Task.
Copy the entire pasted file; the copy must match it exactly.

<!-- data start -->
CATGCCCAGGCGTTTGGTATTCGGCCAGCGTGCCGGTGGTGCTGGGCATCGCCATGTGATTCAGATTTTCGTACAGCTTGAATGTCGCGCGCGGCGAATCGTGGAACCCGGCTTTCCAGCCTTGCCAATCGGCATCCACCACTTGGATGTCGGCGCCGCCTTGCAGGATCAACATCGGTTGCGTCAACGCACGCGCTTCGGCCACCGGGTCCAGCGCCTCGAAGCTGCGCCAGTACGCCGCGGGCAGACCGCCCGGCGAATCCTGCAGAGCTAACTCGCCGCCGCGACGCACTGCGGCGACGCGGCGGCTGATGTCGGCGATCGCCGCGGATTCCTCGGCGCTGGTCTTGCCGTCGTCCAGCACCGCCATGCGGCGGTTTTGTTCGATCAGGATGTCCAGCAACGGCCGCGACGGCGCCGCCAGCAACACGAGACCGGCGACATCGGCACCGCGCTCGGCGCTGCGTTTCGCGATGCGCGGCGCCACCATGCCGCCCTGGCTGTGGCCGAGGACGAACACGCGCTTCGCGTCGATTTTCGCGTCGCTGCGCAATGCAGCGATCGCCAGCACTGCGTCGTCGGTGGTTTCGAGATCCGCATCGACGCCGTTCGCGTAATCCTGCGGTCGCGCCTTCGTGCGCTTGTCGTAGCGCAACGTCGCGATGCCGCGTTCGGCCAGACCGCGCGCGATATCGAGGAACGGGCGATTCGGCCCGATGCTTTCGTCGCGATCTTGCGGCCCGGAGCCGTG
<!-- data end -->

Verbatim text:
CATGCCCAGGCGTTTGGTATTCGGCCAGCGTGCCGGTGGTGCTGGGCATCGCCATGTGATTCAGATTTTCGTACAGCTTGAATGTCGCGCGCGGCGAATCGTGGAACCCGGCTTTCCAGCCTTGCCAATCGGCATCCACCACTTGGATGTCGGCGCCGCCTTGCAGGATCAACATCGGTTGCGTCAACGCACGCGCTTCGGCCACCGGGTCCAGCGCCTCGAAGCTGCGCCAGTACGCCGCGGGCAGACCGCCCGGCGAATCCTGCAGAGCTAACTCGCCGCCGCGACGCACTGCGGCGACGCGGCGGCTGATGTCGGCGATCGCCGCGGATTCCTCGGCGCTGGTCTTGCCGTCGTCCAGCACCGCCATGCGGCGGTTTTGTTCGATCAGGATGTCCAGCAACGGCCGCGACGGCGCCGCCAGCAACACGAGACCGGCGACATCGGCACCGCGCTCGGCGCTGCGTTTCGCGATGCGCGGCGCCACCATGCCGCCCTGGCTGTGGCCGAGGACGAACACGCGCTTCGCGTCGATTTTCGCGTCGCTGCGCAATGCAGCGATCGCCAGCACTGCGTCGTCGGTGGTTTCGAGATCCGCATCGACGCCGTTCGCGTAATCCTGCGGTCGCGCCTTCGTGCGCTTGTCGTAGCGCAACGTCGCGATGCCGCGTTCGGCCAGACCGCGCGCGATATCGAGGAACGGGCGATTCGGCCCGATGCTTTCGTCGCGATCTTGCGGCCCGGAGCCGTG